Over at ESPN, Jayson Stark puts it very succinctly:

Barry Larkin is one of the greatest shortstops who ever lived. Period.

Indeed. But then, we already knew that, right?

Stark continues:

I’m not sure why this is a fact lost on most of the non-Ohioans on our fine planet. But it’s a fact I can assure you is 100 percent true. And because it’s true, you should also know this:

Barry Larkin is a Hall of Famer. An easy Hall of Famer.

Stark goes on to say that he doesn’t expect Larkin to be elected to the Hall of Fame on the first ballot, and further, he explains why that would be a grave injustice.

Read the entire article. And someone needs to forward this piece to every Hall of Fame voter. It’s the best argument in Larkin’s defense that we’re likely to see in a mainstream media outlet.

5 Responses

  1. The Mad Hatter

    For me it was always Johnny Bench, Eric Davis and Barry Larkin as a dead heat for the title of “My favorite Red”. Great article by Stark and I have to agree why is it even a discussion as to should Barry be in the Hall of Fame.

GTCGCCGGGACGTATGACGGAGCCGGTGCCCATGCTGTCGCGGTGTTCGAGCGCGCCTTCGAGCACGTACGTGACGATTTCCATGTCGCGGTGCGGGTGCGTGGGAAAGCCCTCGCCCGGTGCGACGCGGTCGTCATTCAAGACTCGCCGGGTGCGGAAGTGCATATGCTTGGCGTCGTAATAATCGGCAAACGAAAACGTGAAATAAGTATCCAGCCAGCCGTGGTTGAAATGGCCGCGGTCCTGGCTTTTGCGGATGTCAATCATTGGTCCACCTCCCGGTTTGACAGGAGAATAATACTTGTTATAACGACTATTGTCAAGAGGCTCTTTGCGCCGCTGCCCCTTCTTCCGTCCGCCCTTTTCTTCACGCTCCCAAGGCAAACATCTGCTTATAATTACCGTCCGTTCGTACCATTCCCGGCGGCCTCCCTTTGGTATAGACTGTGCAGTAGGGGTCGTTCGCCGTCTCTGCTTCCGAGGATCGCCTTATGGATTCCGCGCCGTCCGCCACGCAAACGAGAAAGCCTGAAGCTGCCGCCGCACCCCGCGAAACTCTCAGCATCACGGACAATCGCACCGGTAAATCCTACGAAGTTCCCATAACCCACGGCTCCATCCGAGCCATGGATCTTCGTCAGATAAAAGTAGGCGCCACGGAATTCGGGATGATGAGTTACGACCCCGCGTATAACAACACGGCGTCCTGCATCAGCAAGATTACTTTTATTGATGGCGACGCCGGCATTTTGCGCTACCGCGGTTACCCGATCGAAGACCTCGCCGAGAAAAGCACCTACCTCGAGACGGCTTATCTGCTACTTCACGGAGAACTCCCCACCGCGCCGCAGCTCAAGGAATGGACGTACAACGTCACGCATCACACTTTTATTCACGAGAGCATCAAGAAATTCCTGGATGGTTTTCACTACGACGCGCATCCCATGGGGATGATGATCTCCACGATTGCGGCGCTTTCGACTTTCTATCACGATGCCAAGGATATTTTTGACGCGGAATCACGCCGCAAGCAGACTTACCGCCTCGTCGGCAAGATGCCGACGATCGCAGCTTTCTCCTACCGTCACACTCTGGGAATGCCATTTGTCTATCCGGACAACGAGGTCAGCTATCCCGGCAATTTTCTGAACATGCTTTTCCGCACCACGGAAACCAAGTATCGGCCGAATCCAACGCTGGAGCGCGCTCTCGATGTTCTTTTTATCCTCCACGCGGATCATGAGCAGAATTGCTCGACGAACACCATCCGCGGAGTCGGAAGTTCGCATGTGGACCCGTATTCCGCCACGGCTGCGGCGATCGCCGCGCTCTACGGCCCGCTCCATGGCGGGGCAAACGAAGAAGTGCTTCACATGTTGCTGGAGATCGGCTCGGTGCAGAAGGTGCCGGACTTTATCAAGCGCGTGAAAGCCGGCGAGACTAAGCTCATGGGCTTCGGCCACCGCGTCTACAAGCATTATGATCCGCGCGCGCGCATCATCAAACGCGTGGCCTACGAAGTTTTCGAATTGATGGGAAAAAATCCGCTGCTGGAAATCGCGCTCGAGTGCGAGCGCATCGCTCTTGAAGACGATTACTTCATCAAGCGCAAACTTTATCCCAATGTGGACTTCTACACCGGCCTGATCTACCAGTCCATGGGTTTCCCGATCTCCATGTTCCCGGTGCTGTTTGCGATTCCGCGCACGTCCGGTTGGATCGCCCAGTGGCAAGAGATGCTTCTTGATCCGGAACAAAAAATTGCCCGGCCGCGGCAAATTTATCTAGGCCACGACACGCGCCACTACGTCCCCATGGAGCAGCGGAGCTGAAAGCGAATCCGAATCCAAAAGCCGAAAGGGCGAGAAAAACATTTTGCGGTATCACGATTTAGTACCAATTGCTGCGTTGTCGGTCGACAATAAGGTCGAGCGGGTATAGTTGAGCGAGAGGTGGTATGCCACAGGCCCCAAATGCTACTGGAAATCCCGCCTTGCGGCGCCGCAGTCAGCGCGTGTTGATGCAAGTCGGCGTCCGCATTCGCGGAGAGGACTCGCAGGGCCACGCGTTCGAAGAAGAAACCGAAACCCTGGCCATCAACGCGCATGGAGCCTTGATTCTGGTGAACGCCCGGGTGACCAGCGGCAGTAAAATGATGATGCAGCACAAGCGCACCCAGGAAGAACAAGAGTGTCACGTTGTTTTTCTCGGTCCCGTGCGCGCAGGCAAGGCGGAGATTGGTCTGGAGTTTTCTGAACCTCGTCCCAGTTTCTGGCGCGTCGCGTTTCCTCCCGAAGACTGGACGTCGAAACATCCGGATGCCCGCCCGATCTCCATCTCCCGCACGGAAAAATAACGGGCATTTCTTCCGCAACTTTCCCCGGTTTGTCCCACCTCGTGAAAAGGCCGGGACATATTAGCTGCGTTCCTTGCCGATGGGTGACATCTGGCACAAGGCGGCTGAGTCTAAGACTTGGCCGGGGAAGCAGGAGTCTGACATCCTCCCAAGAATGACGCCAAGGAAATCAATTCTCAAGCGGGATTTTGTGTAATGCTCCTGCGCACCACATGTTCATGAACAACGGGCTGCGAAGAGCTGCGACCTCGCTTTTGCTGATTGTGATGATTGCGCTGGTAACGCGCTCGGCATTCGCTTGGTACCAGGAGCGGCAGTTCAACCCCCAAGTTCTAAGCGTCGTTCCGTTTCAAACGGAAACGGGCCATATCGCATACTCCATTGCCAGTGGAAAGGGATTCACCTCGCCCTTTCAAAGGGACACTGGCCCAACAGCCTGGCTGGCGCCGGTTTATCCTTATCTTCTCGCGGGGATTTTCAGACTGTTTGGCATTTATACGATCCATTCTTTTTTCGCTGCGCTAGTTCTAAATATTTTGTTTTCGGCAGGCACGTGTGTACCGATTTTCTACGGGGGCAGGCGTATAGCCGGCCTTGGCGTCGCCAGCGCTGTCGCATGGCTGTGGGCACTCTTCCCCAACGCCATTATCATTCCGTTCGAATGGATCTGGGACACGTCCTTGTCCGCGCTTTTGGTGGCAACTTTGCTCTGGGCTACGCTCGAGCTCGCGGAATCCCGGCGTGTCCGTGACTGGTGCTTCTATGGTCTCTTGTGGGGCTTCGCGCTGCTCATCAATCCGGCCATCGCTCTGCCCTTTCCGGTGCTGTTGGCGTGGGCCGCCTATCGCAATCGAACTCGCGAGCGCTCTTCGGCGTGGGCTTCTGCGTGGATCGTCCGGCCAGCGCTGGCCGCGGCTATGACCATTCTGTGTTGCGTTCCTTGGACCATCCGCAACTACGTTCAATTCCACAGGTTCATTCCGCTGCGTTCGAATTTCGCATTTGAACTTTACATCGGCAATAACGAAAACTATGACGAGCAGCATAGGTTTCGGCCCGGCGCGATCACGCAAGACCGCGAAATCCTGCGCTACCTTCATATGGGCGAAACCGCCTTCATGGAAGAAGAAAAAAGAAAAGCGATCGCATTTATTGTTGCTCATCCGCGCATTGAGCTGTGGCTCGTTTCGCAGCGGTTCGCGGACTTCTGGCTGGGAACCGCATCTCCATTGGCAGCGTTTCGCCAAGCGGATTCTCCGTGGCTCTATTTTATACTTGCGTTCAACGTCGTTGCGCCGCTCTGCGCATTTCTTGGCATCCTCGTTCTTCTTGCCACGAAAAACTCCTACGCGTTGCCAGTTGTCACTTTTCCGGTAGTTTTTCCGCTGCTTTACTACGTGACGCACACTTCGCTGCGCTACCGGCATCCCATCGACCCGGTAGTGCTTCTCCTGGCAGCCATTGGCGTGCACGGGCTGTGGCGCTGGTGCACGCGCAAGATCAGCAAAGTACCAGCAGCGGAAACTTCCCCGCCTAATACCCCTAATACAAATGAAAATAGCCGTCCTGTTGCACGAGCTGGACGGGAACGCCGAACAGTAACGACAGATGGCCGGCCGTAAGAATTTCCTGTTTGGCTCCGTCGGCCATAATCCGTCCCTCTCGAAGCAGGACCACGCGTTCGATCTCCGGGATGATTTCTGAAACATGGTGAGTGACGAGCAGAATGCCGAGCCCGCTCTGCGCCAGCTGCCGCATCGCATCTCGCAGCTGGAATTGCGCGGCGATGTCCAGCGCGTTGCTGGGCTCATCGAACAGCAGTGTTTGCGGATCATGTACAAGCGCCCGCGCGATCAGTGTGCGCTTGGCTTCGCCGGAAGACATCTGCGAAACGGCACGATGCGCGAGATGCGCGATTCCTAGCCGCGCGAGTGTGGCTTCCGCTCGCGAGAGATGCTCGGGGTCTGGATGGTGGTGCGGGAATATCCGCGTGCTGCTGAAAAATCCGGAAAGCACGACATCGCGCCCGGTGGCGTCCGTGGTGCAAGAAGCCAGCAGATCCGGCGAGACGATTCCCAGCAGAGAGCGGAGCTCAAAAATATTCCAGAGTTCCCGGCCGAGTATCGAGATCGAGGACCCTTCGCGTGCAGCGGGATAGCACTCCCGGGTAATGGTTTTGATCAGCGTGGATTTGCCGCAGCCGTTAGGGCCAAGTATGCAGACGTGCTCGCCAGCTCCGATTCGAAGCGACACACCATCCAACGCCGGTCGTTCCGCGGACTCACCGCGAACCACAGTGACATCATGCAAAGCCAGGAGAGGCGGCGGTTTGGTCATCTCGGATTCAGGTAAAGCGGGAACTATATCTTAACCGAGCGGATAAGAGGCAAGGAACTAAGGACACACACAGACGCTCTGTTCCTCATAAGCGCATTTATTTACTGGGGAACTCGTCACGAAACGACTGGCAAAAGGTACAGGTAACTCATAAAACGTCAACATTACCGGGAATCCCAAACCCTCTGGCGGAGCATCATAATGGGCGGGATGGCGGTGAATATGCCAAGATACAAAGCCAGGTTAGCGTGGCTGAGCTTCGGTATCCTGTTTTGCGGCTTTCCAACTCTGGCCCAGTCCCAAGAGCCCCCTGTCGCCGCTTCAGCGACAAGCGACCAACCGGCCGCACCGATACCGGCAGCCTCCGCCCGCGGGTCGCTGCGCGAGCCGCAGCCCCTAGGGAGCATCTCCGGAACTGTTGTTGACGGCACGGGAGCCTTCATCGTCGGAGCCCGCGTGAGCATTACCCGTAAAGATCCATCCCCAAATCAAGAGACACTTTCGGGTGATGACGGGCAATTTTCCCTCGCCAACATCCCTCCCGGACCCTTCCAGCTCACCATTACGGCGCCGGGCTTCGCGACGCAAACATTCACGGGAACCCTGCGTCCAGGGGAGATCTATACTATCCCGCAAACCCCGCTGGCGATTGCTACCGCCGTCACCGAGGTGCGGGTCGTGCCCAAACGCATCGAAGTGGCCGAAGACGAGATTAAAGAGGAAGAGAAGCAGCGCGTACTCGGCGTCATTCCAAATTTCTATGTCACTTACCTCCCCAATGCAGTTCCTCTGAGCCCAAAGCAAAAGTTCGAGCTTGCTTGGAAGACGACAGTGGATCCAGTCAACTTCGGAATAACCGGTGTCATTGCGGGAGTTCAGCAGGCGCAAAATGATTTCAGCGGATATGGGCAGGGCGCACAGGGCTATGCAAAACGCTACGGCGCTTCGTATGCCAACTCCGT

2. REDS1

    Thank you Jason. He is a “no-doubter”.

  3. MikeC

    Stark’s article reinforced what I already thought about Larkin – that he was the best shortstop of his time. It also makes a case that he was the best SS of all time in offensive performance in relation to his peers.
    The article says the next best after Larkin in this category was Concepcion. I always wondered why Davey has so little support for the HOF. It seems to me that he was considered the best SS of his time too.

  4. Mark in CC

    Larkin is a Hall of Famer but I think Davey deserves the nod first.

    If you consider the shortstop the best infielder on your team, and the key to your defense up the middle. Then the shortstop on one of the top five teams of all time, and the team of the Decade in the 70s, then it should be Concepcion hands down.

    If Reese and Rizzuto are Hall of Famers then they should be hanging Davey’s on the wall.

    I think Larkin was hurt way to much to be considered on the first couple of years of eligibility. Only played 150 games+ 4 times.

  5. Kurt Frost

    How can you be a hall of famer on the second ballot but not a hall of famer on the first ballot. You’re either a hall of famer or not.